ROACHDALE -- Town Marshal Mike Mahoy's police car is one of the first in the county to be outfitted with a Mobile Data Computer system (MDC) that gives him access from his vehicle to much of the same information the emergency dispatch center has.
Officers can use the system to run driver's license and registration queries in the car without relying on dispatch, as well as create reports in the field and relay directions and location information.
Emergency Operations Center Director Dave Costin says, the computers will save time on relaying information, provide clearer data and cut down on radio traffic.
"It helps with dispatchers being less distracted, too," said Costin. "Sometimes they are so busy running queries for officers that they get distracted. People on the phone will get better attention and officers will get better information faster."
There is a panic button with the system that allows an officer who needs aid to punch it. Dispatch receives it and sends backup. During a traffic stop if an officer doesn't respond within five minutes, an alarm sounds on the dispatcher's screen and they call to check on the officer.
Information about a location officers are entering is also available through the system.
"It's mostly medical, but there is also information like there might be a gas tank on the side of the house," explained Costin. "There are a lot of safety devices with this system. Officers will be safer and can work more effectively."
With the MDC, officers can access location information, directions, a list of times and other information related to the calls. They will also be able to type a report while still at the location and relay it back to dispatch or print it in their vehicles if they have portable printers.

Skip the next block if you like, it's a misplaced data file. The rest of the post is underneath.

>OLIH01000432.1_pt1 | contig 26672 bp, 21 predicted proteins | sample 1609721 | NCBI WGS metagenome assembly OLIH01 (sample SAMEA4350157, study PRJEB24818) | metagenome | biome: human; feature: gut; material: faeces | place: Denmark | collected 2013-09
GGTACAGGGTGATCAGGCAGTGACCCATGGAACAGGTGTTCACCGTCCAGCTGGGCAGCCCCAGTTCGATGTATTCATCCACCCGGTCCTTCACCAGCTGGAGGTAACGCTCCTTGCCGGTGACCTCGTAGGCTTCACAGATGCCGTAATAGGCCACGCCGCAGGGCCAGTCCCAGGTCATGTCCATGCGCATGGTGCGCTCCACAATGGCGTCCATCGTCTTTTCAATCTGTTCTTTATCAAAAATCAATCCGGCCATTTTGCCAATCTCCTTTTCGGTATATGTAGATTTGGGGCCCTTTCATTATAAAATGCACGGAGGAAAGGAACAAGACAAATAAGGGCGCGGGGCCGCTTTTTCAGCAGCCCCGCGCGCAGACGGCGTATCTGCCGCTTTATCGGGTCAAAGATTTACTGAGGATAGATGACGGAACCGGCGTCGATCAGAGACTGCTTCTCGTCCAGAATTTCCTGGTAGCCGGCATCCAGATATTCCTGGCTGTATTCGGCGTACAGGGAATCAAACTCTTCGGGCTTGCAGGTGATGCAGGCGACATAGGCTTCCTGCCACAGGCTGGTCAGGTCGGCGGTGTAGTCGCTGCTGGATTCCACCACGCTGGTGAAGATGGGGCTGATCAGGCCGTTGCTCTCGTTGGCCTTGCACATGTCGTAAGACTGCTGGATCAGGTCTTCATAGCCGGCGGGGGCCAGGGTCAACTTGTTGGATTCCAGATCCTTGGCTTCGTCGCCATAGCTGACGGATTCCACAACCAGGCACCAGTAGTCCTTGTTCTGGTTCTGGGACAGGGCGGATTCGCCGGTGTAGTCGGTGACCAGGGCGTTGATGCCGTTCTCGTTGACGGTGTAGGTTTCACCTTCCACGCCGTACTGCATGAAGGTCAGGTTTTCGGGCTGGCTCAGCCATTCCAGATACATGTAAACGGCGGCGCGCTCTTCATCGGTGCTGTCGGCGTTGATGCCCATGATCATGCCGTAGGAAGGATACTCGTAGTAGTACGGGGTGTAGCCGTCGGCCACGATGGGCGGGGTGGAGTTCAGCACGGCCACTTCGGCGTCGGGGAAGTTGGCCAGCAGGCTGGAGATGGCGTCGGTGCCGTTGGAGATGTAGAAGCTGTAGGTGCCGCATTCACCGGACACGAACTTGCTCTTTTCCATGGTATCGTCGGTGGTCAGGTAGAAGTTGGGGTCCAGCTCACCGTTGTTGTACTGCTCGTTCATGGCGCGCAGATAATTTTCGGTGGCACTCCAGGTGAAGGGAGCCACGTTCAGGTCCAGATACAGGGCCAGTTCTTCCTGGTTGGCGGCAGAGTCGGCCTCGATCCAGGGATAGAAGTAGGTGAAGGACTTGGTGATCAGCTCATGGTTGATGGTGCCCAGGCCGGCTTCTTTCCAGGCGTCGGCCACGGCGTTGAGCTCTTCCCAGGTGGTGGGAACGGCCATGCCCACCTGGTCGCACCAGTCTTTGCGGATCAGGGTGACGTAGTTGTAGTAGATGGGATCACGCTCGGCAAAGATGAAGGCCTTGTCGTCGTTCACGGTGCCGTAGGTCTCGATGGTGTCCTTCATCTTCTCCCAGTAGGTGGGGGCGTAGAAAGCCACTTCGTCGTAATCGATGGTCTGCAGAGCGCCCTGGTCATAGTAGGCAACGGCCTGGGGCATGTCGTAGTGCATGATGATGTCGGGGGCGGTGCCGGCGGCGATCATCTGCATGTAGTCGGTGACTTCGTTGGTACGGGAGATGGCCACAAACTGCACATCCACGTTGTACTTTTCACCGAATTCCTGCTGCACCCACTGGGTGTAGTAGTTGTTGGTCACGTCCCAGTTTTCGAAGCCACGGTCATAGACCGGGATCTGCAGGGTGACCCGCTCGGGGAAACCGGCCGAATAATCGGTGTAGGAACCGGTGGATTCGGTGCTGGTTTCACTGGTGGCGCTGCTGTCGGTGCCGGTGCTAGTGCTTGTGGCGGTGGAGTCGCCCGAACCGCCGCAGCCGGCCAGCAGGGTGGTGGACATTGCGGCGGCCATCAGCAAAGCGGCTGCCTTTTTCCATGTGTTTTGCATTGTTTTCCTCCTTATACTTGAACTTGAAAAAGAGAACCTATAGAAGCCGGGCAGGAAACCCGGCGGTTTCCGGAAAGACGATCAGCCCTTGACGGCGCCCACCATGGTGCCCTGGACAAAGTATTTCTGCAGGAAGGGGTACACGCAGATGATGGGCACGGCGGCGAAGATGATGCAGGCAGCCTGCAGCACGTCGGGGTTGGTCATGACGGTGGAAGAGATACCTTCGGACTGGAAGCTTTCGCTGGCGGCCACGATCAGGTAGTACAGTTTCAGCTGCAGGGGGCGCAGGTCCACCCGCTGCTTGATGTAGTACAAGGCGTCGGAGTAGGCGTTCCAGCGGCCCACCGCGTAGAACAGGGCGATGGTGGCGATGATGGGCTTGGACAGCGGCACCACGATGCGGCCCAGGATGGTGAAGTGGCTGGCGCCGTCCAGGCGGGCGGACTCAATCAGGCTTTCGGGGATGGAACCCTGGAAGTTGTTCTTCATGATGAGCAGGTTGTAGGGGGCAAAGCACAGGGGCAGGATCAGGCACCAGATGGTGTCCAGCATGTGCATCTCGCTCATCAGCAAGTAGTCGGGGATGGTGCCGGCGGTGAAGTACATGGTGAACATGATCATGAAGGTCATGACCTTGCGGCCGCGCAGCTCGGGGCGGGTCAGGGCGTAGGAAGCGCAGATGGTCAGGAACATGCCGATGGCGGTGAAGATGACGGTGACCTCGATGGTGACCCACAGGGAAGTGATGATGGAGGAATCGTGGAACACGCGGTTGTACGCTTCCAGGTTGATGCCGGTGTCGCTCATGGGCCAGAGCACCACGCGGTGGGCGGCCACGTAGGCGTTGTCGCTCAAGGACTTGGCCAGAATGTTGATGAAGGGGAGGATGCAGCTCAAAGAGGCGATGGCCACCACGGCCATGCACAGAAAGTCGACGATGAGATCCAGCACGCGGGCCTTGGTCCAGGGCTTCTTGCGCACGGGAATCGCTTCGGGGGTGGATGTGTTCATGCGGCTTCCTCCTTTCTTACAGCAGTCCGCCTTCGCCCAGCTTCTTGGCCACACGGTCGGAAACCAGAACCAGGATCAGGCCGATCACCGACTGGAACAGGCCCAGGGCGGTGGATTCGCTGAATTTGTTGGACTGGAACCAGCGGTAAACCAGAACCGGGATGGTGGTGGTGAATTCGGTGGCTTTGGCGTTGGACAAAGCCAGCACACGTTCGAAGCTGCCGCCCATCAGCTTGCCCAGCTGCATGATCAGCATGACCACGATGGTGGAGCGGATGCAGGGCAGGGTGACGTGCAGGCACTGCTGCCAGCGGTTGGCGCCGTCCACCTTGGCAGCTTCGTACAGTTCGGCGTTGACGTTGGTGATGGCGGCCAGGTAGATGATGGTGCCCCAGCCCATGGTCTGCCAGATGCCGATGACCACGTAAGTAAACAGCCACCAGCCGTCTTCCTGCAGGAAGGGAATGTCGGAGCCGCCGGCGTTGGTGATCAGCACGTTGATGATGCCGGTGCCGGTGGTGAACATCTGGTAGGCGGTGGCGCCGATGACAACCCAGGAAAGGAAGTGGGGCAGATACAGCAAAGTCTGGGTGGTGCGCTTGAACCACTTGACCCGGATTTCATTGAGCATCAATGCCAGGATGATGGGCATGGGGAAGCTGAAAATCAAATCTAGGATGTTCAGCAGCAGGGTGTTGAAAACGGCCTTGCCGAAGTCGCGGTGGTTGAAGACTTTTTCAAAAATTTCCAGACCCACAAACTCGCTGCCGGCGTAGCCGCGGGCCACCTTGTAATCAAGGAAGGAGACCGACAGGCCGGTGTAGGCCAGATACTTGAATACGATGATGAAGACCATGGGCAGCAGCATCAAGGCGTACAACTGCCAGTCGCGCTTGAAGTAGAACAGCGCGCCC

Being able to type a description on location as opposed to relying on memory allows officers to be more descriptive and thorough.
The system will save time on everyday tasks. Costin says the ability to run license plates and driver's licenses on the system will save a lot of time for both dispatchers and officers.
In the case of a large incident, the MCD allows agencies to work together on assignments and share information without excessive use of the radio.
It allows silent and secure communications among units. It automatically notifies other logged-in laptops and dispatch of emergencies.
Software for the systems is provided by the Emergency Operations Center, but police and sheriff departments have to buy the laptops for each vehicle plus an air card.
"The cost is less than $1,000 a car," said Mahoy.
He and Costin have been working on getting the system operating and training officers. Bainbridge, Fillmore and Roachdale all have at least one car operating with the new laptop systems. DePauw University police already have their cars equipped with the MCD.
Costin hopes to have all the local police forces up and running on the new system soon. They are in various stages of acquiring the necessary equipment.